Whenever we have a limited resource in a system, we need to be careful not to overload it. The canonical example of this is a database in web application. We can scale a web application horizontally by building more web servers, but with relational database we are usually limited in the extent to which we can scale the database, at least with respect to writes. This is an oversimplification, and there are some workarounds (e.g. mutiple read slaves, sharding, etc.), but there is always going to be some part of a distributed system which is harder to scale.

So, if we scale our web application by building more webservers, that means more and more reads and writes hitting our database server, and eventually we will hit a limit and our whole web application will stop responding.

Using a worker pool is one way to limit the load on our scarce resource. In this scenario, access to the database is forced through a bottleneck that we create, such that we will never have more than N workers reading or writing to the database simultaneously, rather than every web session having its own connection.

By limiting the number of workers, we can set a limit on the load on our database, such that it should never freeze up completely. Here, we’re trading system responsiveness for stability. Anytime more than N database operations need to happen at once, web requests will block until a database worker becomes available to service the request. So our application will become less and less responsive as load increases, to the point where invidual web requests may time out. But, the system as a whole should continue to do useful work.

In the Erlang/Elixir world, the most common way to manage a worker pool is by using the poolboy package. Here is a quick example of how to use it.

First, we need an application, and a worker.

$ mix new poolboy_example
$ cd poolboy_example

Now, create lib/my_worker.ex with the following contents;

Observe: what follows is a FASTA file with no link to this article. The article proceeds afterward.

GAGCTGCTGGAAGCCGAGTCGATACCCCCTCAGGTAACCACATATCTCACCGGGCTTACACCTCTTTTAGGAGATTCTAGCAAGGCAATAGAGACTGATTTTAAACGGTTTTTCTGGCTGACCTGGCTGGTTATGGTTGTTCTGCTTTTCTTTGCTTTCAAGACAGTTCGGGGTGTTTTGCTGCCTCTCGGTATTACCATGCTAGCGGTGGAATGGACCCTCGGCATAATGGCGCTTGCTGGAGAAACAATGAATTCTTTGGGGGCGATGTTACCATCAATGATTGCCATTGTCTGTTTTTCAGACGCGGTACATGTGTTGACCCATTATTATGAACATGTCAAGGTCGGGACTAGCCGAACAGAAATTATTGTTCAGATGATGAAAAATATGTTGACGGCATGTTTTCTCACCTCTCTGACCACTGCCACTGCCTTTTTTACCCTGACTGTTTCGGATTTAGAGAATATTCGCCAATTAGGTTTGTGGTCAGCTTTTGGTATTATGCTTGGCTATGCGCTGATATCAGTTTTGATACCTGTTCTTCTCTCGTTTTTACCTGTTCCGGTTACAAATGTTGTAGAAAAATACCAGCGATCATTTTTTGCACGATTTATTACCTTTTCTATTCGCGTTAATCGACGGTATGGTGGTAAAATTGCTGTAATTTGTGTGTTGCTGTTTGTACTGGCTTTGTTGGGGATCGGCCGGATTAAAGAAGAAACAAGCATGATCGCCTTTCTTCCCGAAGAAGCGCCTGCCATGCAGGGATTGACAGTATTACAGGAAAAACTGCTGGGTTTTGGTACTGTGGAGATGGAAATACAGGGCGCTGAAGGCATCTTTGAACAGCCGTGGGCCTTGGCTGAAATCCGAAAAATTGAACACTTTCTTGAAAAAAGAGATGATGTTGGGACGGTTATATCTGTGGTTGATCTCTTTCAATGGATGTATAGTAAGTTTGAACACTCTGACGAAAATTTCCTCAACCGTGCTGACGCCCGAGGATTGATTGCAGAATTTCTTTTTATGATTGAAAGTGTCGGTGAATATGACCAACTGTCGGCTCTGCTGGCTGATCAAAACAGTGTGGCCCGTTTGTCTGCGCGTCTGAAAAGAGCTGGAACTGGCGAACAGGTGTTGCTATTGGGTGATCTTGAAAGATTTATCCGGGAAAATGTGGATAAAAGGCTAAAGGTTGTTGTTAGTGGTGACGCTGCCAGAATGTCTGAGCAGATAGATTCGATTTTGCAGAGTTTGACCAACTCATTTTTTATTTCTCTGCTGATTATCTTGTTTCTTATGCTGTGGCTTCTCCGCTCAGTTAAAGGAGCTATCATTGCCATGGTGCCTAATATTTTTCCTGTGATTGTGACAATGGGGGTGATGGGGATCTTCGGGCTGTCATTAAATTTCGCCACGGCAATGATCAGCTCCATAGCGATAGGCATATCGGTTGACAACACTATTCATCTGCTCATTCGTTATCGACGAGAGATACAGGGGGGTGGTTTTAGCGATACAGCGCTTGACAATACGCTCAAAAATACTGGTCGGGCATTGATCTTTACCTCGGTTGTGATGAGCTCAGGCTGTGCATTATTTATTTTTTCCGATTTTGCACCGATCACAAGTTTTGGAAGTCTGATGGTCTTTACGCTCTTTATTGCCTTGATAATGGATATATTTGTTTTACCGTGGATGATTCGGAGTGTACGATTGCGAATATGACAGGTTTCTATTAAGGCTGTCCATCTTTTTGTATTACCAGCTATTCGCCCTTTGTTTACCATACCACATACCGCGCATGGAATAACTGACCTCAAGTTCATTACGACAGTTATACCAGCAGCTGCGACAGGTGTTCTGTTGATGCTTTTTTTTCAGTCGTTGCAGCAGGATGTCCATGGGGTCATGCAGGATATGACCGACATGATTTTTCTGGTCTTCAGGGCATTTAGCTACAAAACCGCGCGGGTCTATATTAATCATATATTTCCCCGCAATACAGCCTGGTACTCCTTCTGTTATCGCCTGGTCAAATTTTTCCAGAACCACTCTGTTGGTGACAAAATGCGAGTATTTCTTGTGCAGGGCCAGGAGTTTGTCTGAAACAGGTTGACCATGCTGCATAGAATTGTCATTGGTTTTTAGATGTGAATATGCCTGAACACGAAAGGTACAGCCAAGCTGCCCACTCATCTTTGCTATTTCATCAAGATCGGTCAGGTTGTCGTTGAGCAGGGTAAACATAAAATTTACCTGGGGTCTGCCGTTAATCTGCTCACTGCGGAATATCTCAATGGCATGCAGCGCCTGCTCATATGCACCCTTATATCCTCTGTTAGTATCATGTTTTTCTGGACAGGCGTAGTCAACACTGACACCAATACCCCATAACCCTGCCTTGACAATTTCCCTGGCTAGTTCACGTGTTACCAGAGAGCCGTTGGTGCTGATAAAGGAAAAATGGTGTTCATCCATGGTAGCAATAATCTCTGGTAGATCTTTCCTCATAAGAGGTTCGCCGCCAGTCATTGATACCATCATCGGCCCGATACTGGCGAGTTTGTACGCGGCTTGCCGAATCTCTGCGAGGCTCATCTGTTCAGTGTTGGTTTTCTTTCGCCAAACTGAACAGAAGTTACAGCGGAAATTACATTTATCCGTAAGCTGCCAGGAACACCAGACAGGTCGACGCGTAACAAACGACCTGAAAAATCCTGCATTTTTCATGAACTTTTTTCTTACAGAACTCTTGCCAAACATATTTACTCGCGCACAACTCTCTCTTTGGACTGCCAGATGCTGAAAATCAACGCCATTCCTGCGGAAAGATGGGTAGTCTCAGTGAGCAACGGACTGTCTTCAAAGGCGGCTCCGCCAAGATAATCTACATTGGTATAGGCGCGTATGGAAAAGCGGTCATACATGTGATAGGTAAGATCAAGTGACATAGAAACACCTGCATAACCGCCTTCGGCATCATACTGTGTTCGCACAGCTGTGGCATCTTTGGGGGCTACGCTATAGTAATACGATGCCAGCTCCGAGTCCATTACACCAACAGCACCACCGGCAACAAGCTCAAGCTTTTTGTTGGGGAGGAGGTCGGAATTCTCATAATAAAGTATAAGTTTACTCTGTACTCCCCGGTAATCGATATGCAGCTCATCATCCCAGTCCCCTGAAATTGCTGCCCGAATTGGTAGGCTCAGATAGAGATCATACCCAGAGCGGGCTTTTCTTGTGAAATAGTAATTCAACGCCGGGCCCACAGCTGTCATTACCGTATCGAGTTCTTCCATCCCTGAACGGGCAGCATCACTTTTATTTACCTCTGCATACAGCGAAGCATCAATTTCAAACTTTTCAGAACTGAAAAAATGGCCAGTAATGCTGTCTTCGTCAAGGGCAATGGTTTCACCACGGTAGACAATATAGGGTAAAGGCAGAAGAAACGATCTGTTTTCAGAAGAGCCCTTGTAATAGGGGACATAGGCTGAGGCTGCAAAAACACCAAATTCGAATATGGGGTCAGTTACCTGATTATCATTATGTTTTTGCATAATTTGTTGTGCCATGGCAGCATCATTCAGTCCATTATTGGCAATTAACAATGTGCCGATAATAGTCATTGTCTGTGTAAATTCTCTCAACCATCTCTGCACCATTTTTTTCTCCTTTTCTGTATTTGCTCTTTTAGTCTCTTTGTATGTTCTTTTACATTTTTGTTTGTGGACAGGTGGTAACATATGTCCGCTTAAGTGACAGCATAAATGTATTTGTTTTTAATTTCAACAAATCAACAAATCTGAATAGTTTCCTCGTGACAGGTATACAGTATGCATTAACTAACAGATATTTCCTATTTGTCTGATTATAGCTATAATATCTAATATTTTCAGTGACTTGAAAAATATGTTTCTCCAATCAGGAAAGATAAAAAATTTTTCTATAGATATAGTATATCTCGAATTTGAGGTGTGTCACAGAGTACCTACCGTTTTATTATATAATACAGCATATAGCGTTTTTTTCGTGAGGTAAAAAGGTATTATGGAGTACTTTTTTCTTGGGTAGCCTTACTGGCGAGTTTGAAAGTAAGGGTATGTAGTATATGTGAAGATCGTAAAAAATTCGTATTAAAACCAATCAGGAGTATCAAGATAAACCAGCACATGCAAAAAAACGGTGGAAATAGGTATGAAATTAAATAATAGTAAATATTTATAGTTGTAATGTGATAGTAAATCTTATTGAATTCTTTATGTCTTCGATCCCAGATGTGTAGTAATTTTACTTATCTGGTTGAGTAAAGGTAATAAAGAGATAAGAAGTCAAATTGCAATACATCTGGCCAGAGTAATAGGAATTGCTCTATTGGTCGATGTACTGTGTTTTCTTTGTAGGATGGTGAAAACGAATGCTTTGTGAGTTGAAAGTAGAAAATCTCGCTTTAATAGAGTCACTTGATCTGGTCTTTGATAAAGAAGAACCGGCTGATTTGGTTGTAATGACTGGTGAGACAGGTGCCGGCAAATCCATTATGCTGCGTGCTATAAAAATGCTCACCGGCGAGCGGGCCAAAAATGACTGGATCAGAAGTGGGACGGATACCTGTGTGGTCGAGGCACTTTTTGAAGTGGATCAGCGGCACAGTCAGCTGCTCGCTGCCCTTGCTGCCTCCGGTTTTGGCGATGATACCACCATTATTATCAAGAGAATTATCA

1  defmodule MyWorker do
2    use GenServer
4    def handle_call(:do_work, _from, state) do
5      IO.puts "process #{inspect self} doing work"
6      :timer.sleep 1000
7      {:reply, "response", state}
8    end
9  end

This creates a very simple worker process, implemented as a GenServer which exposes a single :do_work function. The worker will always return the string "response" to the caller, and the :timer.sleep is just there to simulate doing work which takes some time.

As you can see on lines 4 and 7, the current state of the process comes in as a parameter of the handle_call function, and is the last element of the :reply tuple.

In Erlang/Elixir, processes maintain state by sitting in a loop that blocks waiting for incoming messages. After handling a message, the process recurses back into the loop, passing in the (possibly modified) state.

The Elixir GenServer behaviour takes care of the loop for us, so we just have to implement the methods we care about in our specific process. We don’t care about the state of the process in this example, but in a database worker the state would probably contain the database connection.

Here is how we can use our worker;

1  $ iex -S mix
2  iex(27)> {:ok, pid} = GenServer.start_link(MyWorker, nil)
3  {:ok, #PID<0.236.0>}
4  iex(28)> GenServer.call(pid, :do_work)
5  process #PID<0.236.0> doing work
6  "response"